Audio recording comes with its difficulties, and for most artistic driven people the technical part of setting up a recording rig usually represents a steep entry barrier. If you ever have found yourself having problems with your audio setup, the first recommendation that you may have heard or read in forums is to check your Audio device settings, your interface’s Buffer size or your Sample rate.
In this article I will guide you through what some of these settings do and how knowing more about them can help you troubleshoot or optimize your setup for recording, mixing, mastering, and production in general, especially for REAPER.
Let’s say you have an okay laptop where you want to record some ideas for a song or a podcast, most PCs or laptops from the last 5 years are good enough for basic recording or starting out, if you find yourself needing a more powerful machine you can upgrade later.
The most important part is having a solid interface for recording, I usually recommend starting out with a Behringer UMC, Presonus Studio, or Focusrite Scarlett. I won’t get into the specifics of choosing an interface, but suffice it to say that if you have any interface from these product lines or better you’re more than half the way there! an interface with reliable drivers and support can make or break your recording experience.
For this article, I’ll assume you already got your interface’s Audio driver from the site of the manufacturer of your interface, and also have REAPER installed. so let’s get right down to it.
Now, let’s open REAPER and go to preferences. In Windows use the shortcut Ctrl+P and in Mac use Cmd+,.
Then go to the Device tab. Here you will find your REAPER Audio device settings. In Windows it should look something like this.
In this tab you can select the Audio driver that REAPER is going to communicate with, this is going to depend on your Operating system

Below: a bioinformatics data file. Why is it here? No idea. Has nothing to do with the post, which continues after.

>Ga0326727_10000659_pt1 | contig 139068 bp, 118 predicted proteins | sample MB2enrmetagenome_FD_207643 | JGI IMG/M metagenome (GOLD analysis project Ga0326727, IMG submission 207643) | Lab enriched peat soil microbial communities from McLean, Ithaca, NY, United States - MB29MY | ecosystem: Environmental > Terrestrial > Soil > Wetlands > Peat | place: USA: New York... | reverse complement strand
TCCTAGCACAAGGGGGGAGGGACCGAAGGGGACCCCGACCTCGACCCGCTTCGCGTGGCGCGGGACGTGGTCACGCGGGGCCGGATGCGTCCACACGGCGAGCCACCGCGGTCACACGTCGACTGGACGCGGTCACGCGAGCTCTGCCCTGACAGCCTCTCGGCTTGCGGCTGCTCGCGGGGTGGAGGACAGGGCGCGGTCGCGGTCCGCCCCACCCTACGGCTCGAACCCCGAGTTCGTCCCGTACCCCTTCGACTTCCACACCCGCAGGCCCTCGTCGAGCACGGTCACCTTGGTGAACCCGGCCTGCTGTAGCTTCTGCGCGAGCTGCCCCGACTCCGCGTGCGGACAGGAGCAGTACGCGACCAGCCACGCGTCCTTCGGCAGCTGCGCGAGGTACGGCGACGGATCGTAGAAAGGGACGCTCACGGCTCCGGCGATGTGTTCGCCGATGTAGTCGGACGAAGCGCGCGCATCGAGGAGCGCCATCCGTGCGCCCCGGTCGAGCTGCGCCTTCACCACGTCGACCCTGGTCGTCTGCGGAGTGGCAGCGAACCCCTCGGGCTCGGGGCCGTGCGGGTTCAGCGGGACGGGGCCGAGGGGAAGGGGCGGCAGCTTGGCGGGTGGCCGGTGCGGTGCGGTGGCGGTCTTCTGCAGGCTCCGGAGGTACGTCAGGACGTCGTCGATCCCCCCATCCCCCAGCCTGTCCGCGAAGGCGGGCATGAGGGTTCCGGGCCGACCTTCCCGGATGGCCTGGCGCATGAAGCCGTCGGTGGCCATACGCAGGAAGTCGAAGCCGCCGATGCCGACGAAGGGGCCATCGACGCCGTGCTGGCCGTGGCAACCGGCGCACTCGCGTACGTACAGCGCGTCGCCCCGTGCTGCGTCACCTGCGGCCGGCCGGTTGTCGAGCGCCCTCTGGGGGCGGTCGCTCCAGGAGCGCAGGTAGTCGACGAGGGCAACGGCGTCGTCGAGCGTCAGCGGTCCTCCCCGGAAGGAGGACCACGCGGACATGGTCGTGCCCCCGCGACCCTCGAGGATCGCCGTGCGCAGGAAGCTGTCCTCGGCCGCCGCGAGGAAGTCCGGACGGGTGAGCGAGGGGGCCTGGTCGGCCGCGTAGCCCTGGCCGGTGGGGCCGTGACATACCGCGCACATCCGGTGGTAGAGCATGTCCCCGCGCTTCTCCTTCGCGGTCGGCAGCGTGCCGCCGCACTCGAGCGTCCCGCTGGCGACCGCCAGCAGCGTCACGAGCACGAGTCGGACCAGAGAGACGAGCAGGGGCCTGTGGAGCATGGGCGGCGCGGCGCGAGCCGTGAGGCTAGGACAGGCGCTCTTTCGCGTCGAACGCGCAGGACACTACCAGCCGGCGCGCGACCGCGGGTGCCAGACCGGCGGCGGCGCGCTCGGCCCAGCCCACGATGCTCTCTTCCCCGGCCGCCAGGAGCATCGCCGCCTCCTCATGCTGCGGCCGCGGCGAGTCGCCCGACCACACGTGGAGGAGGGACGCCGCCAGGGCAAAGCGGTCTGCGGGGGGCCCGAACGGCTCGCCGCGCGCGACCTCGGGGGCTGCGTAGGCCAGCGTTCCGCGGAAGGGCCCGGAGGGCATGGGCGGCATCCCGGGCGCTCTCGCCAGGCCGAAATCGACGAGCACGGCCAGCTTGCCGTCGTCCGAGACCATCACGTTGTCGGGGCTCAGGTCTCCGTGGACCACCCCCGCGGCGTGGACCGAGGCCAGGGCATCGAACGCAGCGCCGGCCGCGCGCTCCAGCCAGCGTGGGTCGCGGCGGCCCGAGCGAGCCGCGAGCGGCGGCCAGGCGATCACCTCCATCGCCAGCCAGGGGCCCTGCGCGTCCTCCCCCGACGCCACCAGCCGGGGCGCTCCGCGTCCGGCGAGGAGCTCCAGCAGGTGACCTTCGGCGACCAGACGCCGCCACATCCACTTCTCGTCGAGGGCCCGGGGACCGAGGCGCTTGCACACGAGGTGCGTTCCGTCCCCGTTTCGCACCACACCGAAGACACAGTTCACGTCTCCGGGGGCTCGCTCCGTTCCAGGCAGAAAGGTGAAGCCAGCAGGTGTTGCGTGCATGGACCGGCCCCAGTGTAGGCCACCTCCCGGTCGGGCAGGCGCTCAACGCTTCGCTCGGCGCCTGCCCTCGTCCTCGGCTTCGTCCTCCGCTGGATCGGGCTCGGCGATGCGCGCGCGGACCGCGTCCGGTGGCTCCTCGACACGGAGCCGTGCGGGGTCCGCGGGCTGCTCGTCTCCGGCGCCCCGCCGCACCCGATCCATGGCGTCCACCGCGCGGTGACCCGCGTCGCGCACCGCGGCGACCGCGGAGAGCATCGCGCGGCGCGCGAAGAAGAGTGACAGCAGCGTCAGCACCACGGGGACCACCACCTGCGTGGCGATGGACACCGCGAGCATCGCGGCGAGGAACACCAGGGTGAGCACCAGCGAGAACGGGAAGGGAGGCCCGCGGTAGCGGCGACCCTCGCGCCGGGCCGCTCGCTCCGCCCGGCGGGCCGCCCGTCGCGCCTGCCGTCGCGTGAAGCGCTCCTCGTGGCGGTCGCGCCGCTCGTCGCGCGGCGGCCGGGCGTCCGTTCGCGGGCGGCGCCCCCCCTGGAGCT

Windows uses a special kind of audio driver called ASIO, this driver allows REAPER to communicate directly with the interface, bypassing the latency or delay that the operating system can introduce to the signal chain.
Mac uses Core Audio, which basically allows the communication between REAPER and the interface to go as smoothly as possible, it can handle some complex internal routing and is usually slightly more stable and reliable than Windows ASIO.
Regardless of what OS you’re using, it will most likely have the name of your interface product line next to the driver. Then, in Windows, you probably want to set your first and last output, as well as first and last input.
Now you can open your interface audio driver panel using the button in the REAPER preferences. Here undoubtedly you will find at least 2 indispensable parameters to audio digitalization and interfaces.
Determines how detailed is the digital representation of audio inside your machine and the highest frequency your digital system can represent digitally. The minimum is usually 44.1k Hz, which is the CD standard and works just right for what us humans can hear, but many studios are starting to work at 48k Hz or even 96k Hz.
Please keep in mind that although a higher sample rate gives a more accurate representation of the audio in your machine, it also will use more space in your hard drive and be heavier for your processor to record and playback.
Depends on your Sample rate and determines how much time your processor has to get audio in and out of the system, it’s measured in samples and usually has values that are a power of two (this is because these values are easier to process), it usually goes like this for Sample rates of 44.1k Hz and 48k Hz:
- 16, 32 & 64 samples are ultra low latency values
- 128 & 256 samples are low latency values
- 512, 1024 & 2048 samples are values to optimize processing
Basically, the lower the Buffer size the more responsive your system, but the harder to process the audio is. And if you have a higher Buffer size you will be able to process more tracks and heavier plugins but will not be able to record while hearing yourself properly.
You will know if any setting is too heavy for your machine if it starts crackling, popping and lagging. REAPER will also show it by lighting in red your transport bar. If this happens try raising your Buffer size, or bypassing any heavy plugins, stay tuned for the next articles that will go in deeper in this matter.
My general recommendations for setting up your Audio device are working at 48k Hz of sample rate and modifying your buffer size depending on the task that you’re working, 128 samples for recording, or 1024 samples for processing audio (mixing or mastering).
Don’t fear the audio settings! They are here to help you optimize your setup, give them a try and if you need more help, try writing on the REAPER facebook groups. In further articles I’ll be exploring more intricate audio settings and troubleshooting, I hope this was helpful and have fun!